Ropeyarn Sunday “Sea Stories” and Open Trackbacks

March 28th, 2007 by xformed

Open trackback free fire zone…..

The “story” will appear a little bit later today…

Here “it” is:

It was a dark and stormy night (no, really!) and I had very recently been graced with the much toiled after “OOD(F)” (Officer of the Deck, Fleet Operations) letter, which was the “upgrade” from the prior check point in career development of the “OOD(I)” qualification. Now, I was placed in the watch rotation with the officers who were allowed to manage the moment to moment movements of the ship with other ships in formation. A big moment in a young surface warfare officer’s career. With the authority also came the responsibility of that duty as well.

We had been very busy unrepping (under way replenishing operations) most of the entire day light hours of that day out in the Atlantic, north of Puerto Rico somewhere. For a “fat ship,” that meant most of the crew was on deck, or at some attention mandating duty throughout the operations of passing “beans, bullets and black oil” to small (and big) boys alike. The Captain, at this time, Cecil Hawkins, spent most of his time in the port bridge wing chair and the XO, CDR David Martin, in the starboard bridge wing chair, watching the respective sides of the “main battery” of the ship, coordinating with the OOD for ship handling, the rig captains for hooking up, the other ship for stuff they needed, the supply officer to make sure the ships got the stuff they needed, etc, etc, etc. Even during a clear, sunny day, it’s a tough day, particularly mentally.

In the watch rotation, it was my turn to take OOD for normal steaming after we secured from UNREP stations, and late. The sky was almost black, for the cloud cover was solid and about 1000-1500 ft high. If the moon was full that night, it still mattered not, as we were stuck beneath the canopy of dense moisture. The CO and XO had departed the Bridge area and headed below to get some sleep, as time marched towards midnight.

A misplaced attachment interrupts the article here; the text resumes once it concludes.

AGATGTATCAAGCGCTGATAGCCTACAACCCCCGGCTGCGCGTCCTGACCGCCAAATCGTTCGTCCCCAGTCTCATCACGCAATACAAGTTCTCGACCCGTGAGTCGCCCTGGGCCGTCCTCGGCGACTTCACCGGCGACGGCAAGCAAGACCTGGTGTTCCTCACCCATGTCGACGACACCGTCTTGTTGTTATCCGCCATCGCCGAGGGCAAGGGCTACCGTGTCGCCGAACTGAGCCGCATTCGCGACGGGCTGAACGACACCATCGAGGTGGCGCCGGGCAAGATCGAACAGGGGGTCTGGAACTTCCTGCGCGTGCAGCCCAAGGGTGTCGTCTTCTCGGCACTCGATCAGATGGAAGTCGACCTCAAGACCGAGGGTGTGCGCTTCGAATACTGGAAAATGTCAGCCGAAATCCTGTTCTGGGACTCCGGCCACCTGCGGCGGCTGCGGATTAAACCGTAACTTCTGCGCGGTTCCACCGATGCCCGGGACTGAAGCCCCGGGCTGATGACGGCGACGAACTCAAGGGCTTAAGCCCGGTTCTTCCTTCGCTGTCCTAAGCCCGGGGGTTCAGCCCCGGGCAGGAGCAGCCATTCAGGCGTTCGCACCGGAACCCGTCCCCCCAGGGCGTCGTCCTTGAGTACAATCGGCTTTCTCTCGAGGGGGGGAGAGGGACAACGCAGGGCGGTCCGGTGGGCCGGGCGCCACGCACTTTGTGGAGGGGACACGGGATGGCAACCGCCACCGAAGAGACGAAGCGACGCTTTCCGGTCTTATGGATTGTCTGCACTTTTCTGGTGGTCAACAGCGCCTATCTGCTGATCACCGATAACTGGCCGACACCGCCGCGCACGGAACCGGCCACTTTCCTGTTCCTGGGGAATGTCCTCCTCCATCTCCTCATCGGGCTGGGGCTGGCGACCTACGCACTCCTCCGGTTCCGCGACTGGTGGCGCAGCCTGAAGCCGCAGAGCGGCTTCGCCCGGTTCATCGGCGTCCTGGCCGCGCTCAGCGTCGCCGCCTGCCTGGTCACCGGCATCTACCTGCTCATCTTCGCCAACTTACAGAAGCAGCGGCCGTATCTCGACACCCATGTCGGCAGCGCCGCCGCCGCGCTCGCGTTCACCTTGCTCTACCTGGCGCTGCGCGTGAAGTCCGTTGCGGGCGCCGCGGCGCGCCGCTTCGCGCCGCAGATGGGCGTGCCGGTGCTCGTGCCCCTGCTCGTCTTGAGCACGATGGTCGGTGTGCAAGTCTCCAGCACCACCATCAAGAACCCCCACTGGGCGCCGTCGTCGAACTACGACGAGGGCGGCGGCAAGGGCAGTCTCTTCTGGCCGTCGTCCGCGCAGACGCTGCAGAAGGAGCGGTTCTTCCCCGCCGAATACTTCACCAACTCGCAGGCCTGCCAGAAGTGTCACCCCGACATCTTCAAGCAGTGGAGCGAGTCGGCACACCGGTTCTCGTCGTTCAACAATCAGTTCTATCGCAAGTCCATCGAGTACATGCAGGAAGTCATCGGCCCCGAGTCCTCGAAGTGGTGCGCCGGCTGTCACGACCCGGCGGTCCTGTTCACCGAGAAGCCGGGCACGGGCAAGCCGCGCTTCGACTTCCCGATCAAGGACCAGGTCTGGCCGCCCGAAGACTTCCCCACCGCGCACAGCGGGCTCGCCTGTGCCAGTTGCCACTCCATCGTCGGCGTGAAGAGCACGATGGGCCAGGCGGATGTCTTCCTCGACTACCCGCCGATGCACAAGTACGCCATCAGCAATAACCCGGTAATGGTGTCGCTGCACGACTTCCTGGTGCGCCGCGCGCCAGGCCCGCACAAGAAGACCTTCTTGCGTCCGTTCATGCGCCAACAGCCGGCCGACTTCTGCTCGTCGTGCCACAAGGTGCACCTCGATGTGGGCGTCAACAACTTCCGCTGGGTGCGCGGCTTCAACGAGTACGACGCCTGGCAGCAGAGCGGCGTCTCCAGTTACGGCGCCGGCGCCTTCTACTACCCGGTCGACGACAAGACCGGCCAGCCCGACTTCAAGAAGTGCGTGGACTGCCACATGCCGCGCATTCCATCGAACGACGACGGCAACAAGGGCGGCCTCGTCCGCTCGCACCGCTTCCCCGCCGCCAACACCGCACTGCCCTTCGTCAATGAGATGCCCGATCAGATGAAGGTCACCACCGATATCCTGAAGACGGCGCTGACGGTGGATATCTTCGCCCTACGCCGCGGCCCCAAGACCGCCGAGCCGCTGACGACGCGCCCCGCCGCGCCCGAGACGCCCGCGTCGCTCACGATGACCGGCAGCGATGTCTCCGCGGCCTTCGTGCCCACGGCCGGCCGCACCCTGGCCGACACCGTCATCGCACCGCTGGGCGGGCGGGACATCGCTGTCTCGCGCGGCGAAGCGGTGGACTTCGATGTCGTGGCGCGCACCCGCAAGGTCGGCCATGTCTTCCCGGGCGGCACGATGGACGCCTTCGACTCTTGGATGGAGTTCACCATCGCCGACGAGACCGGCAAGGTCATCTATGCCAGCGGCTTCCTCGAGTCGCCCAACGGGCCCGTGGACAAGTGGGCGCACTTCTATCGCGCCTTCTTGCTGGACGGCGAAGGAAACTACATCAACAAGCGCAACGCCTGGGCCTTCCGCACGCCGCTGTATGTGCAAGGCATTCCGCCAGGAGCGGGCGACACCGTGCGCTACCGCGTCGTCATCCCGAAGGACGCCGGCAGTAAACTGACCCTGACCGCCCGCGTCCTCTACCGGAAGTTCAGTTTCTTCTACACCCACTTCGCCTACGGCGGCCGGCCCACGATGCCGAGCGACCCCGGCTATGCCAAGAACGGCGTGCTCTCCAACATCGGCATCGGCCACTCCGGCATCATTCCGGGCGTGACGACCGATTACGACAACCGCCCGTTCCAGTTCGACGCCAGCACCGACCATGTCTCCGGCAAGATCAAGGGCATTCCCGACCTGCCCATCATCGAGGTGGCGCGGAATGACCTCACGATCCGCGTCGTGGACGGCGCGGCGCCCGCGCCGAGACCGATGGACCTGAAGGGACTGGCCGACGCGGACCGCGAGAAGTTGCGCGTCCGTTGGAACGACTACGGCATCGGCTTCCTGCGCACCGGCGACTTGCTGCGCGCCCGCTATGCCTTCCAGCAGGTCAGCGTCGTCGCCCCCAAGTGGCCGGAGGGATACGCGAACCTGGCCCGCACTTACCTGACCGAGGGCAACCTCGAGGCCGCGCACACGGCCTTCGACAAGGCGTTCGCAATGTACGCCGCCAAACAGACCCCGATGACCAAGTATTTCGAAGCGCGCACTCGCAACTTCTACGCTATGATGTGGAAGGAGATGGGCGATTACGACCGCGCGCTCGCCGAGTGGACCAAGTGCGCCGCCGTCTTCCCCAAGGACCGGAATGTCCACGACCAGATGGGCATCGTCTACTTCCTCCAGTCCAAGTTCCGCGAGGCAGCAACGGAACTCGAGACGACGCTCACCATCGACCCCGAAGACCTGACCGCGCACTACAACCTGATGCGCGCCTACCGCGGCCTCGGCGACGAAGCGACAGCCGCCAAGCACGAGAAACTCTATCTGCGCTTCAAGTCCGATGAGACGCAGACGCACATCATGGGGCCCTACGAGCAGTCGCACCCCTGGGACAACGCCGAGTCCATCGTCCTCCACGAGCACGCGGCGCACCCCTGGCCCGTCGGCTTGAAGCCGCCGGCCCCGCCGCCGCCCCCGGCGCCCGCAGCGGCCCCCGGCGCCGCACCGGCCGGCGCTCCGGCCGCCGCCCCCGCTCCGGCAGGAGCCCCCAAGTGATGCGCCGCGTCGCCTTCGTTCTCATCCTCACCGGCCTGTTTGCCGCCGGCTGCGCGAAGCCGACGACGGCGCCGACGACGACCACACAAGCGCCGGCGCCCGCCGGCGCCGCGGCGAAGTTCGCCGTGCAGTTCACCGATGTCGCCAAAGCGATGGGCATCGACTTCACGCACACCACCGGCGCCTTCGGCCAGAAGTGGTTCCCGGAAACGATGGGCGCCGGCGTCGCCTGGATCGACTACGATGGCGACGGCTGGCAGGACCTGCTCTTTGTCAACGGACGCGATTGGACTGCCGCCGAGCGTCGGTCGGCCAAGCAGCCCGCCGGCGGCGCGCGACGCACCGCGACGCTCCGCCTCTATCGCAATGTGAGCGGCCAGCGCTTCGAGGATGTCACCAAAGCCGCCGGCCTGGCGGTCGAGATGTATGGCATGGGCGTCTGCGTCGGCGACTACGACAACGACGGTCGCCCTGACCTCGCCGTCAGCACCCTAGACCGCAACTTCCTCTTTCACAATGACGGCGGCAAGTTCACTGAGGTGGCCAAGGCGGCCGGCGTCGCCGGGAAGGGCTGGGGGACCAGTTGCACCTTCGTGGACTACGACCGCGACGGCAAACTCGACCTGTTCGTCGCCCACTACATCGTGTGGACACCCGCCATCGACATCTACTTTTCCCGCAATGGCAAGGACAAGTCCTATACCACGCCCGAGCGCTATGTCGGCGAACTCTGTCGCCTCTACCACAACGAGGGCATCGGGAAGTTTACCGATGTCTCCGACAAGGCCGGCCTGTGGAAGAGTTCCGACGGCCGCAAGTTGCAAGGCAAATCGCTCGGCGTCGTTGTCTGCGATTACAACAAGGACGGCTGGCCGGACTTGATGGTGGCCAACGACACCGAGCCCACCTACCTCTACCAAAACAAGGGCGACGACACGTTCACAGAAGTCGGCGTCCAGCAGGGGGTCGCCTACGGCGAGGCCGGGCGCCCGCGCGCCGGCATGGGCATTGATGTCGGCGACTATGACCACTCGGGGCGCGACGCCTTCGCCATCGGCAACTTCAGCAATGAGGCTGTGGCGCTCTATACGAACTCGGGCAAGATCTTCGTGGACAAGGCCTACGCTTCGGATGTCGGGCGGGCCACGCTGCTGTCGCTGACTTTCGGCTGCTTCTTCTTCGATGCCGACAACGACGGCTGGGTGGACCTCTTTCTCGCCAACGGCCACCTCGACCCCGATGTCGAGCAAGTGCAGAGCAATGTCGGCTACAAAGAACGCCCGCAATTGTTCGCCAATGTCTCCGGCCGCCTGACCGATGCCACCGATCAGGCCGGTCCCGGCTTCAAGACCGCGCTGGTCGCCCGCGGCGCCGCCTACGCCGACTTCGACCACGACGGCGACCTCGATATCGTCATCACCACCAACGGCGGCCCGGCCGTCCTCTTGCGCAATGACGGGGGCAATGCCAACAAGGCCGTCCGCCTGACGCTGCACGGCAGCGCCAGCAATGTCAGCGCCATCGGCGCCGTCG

We had been off to the side, with the designation as the formation guide (meaning everyone formed up on us, we just stayed on the ordered course and speed), so we had little maneuvering to worry about. Then the tactical radio crackled to life, giving us a coded message to take a station within the main formation of the aircraft carrier and the surrounding escorts. Guidance from the “standing orders:” Call and notify the Captain. Once I was certain the order was received and understood by my watch team, I picked up the sound powered phone and called the CO. He had had time to get to sleep, so this call (obviously) woke him up. He acknowledged my notification of our change in status in the formation.

We dutifully computed our course to get to the ordered station, and had plotted the formation stations of the other vessels. We would have to weave between a few ships to get inside the protective screen. Not bad, even at night, when equipped with such modern conveniences as RADAR, and the visibility, at surface level being pretty unrestricted. Get the bearing by visual observation, then check the range via RADAR and begin to move.

We were several miles out, so the move to station would take some time. Part way to the formation, the PRITAC (Primary Tactical, later TFTG TAC) spewed forth another message to the entire force in company: “Extinguish Navigation Lights.” OK…it was still a dark, but, the stormy part you could argue, and we had to now navigate by RADAR alone. Challenging, but not hair raising. Once more, call to inform the CO….Once more, in a sleepy voice, he responded that he understood we were now running in complete “darken ship” mode.

We steam on, a tired crew below, and the rest of us on watch. Again, the radio spoke: “EMCON ALPHA.” Emission control condition “A.” All electronics in the “off” position….on a dark, and maybe stormy night….still steaming in a 40,000 ton replenishment oiler towards an aircraft carrier, and her small boys in concentric rings about the capital ship.

Call the CO….

We got into station, no paint was scraped, no lives were lost, maybe some hair went gray (or grayer for the older watchstanders) and I was eventually relieved by the on coming ODD several hours later.

The next work day, one of the lieutenants came to me and gently whispered to me, while standing close to me and out of earshot of anyone else and said: “If the CO didn’t trust you to make good decisions, he wouldn’t have signed you OOD(F) letter.”

At one level good guidance, based on the long day the entire crew had had, but certainly OODs never really had free reign to do what they wished with the ship, even on some dark and stormy nights at sea.

This entry was posted on Wednesday, March 28th, 2007 at 12:01 pm and is filed under "Sea Stories", Military, Navy, Open Trackbacks. You can follow any responses to this entry through the RSS 2.0 feed. Both comments and pings are currently closed.

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